It has also ignored the recommendation that parliamentarians charged with rape and other serious crimes be forced to resign their posts and that marital rape be outlawed. Officials defended the ordinance by reassuring that recommendations by the Verma-commission will continue to be debated in detail.
iii) The need to embrace new media
The gang rape incident exposed the Indian government's blundering efforts to join the social media bandwagon. Authorities were caught off guard when the outrage that started online and spilled into the streets of Delhi with tens of thousands of young anti-rape protesters. It was evident that the authorities were not fully prepared to deal with the anti-street demonstrations, given that the government is accustomed to a more controlled style of protest. This marked a turning point in India's history of political protest (Kazmin, 2013). The government is completely disconnected with the reality of the 21st-century urban India.
The rape case might also have been the tipping point because behind all the protests, there is an underlying accumulation of grievances like corruption and inefficiencies. People are expecting more engagement with the government and participation in the political process but the government is still using a top-down approach in disseminating information.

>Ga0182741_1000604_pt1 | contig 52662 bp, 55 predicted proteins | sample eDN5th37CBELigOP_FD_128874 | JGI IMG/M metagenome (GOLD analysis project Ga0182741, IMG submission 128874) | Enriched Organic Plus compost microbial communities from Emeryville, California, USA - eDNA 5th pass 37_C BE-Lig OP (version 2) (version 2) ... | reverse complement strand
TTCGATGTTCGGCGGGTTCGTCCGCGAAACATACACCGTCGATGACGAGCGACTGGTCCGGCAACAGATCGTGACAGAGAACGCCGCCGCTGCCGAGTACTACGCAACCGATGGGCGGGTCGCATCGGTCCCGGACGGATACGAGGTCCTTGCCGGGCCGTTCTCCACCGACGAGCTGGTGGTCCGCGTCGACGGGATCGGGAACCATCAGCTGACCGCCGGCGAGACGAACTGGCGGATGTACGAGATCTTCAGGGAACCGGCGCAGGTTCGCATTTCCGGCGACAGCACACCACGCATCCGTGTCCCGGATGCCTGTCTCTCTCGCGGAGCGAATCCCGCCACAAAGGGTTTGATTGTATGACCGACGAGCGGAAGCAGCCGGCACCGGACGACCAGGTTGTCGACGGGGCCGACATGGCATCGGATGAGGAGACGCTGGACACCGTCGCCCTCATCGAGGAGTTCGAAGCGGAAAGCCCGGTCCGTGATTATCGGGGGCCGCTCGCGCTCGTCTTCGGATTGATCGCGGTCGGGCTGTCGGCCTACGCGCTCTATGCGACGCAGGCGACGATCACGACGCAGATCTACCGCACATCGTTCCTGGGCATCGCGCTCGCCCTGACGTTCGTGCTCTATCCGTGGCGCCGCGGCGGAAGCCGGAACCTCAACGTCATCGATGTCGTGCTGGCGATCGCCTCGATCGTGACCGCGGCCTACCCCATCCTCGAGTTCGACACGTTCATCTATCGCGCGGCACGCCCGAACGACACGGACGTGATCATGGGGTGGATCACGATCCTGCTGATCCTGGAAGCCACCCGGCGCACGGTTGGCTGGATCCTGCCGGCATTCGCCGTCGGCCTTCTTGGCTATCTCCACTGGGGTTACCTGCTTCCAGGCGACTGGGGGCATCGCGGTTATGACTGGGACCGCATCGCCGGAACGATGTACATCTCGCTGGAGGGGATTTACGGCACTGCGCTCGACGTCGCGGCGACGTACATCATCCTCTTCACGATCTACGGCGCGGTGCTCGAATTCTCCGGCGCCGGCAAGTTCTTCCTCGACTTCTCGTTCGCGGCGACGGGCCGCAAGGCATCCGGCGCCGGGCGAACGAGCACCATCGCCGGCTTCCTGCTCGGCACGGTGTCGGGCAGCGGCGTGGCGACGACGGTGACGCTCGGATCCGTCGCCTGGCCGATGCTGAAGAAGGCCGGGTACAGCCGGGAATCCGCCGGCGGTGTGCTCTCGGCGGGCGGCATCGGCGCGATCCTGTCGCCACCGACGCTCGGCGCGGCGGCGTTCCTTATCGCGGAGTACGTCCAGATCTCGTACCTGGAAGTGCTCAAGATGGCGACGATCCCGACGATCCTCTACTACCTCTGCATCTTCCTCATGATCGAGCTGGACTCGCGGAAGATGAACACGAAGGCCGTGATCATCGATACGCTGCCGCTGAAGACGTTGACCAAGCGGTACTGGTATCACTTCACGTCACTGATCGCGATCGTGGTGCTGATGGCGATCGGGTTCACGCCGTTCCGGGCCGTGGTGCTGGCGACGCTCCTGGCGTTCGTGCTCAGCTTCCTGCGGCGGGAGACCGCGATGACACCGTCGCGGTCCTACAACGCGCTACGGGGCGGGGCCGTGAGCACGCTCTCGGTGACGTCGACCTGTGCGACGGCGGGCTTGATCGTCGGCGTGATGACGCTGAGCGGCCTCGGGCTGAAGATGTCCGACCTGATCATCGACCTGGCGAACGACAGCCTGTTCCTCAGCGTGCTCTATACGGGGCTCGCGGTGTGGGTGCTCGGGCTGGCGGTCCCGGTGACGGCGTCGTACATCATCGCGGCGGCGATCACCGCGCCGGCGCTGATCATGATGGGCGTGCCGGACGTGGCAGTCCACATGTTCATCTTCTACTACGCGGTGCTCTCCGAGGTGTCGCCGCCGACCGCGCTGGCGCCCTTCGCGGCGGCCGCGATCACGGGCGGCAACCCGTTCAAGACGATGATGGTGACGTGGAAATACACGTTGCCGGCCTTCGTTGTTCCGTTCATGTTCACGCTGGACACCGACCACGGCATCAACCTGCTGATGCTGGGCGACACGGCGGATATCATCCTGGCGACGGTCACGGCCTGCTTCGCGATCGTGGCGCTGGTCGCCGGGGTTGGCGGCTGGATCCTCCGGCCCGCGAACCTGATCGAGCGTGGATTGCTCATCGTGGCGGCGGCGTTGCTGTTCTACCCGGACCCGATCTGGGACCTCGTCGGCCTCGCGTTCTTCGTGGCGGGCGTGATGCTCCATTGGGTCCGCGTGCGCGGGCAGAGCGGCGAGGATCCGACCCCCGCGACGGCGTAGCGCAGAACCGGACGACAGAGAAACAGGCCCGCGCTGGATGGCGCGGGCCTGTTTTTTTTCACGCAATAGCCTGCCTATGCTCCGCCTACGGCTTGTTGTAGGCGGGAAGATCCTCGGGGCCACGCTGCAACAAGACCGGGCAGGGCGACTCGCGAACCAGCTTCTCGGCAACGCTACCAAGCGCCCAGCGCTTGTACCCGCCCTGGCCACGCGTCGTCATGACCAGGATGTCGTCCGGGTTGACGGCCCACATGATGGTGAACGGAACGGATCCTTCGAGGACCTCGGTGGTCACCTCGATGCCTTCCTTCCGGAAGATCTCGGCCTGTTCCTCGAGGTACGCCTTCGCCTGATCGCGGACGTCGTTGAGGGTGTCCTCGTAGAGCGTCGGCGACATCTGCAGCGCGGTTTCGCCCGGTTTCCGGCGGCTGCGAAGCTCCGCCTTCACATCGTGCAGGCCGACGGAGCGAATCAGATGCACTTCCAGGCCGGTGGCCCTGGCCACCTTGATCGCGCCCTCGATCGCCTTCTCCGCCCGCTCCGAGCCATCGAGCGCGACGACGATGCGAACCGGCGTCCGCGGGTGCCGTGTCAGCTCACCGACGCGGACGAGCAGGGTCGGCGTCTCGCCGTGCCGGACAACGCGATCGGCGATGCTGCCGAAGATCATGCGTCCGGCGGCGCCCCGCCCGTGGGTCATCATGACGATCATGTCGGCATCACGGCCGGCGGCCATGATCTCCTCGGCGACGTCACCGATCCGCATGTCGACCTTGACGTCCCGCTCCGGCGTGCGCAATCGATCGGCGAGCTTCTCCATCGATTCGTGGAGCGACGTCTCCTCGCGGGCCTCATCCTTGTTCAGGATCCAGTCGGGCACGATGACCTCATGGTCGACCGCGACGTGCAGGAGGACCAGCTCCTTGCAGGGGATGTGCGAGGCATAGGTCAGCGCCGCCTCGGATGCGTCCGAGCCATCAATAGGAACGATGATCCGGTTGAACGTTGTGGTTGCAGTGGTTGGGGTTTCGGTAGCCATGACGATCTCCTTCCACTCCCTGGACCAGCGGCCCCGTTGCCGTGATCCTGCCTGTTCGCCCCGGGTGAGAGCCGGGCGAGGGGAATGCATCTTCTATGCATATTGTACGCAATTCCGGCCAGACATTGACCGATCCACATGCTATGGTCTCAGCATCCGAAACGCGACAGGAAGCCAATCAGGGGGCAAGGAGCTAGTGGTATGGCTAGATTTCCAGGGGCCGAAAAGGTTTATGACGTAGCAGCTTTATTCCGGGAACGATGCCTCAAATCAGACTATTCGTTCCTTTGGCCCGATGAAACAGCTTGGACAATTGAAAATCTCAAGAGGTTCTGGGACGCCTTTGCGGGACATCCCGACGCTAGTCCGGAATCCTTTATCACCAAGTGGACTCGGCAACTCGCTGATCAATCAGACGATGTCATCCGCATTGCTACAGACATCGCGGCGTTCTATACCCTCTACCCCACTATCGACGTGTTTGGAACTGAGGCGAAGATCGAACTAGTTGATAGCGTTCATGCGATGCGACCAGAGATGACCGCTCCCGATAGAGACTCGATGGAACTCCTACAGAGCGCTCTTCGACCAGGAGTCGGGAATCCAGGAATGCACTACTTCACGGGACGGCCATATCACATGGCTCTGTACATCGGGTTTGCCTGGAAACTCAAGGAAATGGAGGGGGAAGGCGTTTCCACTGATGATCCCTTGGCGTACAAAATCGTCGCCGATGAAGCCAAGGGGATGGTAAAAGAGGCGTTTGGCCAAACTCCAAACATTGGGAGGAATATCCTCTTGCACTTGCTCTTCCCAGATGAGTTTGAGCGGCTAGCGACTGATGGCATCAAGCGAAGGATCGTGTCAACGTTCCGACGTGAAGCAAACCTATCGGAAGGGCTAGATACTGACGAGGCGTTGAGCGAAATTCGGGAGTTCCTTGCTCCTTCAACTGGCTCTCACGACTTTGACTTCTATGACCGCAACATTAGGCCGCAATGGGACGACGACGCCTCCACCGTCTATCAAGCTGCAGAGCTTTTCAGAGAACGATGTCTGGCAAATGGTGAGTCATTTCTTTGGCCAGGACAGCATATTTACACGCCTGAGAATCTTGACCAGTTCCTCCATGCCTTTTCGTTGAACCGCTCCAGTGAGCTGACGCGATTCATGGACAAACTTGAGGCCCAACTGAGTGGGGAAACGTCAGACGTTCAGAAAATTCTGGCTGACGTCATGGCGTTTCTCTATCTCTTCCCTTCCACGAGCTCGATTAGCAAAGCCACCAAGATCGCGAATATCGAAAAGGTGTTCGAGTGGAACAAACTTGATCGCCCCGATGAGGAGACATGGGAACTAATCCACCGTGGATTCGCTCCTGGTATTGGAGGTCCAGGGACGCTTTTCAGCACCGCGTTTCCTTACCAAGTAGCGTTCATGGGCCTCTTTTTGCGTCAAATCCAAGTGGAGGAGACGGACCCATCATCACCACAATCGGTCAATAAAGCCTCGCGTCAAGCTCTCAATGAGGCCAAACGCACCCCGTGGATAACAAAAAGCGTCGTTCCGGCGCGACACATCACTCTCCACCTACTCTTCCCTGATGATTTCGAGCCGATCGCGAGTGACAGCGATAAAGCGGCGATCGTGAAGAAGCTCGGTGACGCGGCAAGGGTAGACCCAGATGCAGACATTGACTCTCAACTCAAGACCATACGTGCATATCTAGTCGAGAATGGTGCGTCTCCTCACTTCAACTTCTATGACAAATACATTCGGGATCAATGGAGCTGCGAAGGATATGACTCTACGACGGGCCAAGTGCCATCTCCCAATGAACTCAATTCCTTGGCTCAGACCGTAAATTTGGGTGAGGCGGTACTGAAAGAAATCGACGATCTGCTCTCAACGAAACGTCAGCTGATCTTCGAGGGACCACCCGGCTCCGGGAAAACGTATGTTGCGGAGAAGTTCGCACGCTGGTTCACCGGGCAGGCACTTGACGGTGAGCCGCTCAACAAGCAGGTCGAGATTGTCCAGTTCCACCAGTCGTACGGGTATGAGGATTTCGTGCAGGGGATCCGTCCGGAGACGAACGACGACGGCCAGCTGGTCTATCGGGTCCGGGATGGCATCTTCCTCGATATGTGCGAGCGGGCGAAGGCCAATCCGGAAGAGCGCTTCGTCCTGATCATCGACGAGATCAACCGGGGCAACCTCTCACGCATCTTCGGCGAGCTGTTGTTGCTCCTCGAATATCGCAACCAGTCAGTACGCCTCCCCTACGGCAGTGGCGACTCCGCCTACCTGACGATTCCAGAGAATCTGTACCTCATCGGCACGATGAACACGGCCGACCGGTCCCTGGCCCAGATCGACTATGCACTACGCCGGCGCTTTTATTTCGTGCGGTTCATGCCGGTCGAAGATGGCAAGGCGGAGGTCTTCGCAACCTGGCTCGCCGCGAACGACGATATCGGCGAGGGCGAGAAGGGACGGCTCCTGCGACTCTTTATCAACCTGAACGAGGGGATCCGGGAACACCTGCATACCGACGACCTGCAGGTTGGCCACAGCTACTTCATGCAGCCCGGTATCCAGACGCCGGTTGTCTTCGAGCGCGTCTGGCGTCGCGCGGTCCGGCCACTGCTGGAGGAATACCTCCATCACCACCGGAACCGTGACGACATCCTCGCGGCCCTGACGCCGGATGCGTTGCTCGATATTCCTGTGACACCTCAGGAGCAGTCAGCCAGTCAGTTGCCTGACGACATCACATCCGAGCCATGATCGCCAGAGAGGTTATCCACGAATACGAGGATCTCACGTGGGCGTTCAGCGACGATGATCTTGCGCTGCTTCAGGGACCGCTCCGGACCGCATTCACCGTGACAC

As the government battle unpopularity among its citizens, they are indicating a willingness to reorient their outdated thinking and take steps towards leveraging the benefits of social media. Now, the government is formulating a new policy and appointing a core team to train officials about social media (Lakshmi, 2013).
The high penetration of social media in the protest against rape in India also brought about some other consequences such as the change in culture within India, expansion of activism in India and also the increase in global awareness.
iv) Rise of the middle-class activism in India
The brutal gang-rape and subsequent death of a 23 year-old woman in New Delhi has shifted gender relations and sexual violence against women to the centre of India's political debate. There is a rise in participation from the middle class due to this incident. The people joining in the protests are drawn largely from cities and towns. In the past, these groups of people think of themselves as politically irrelevant and therefore they expect little of their government and usually seek solutions of problems from other sectors.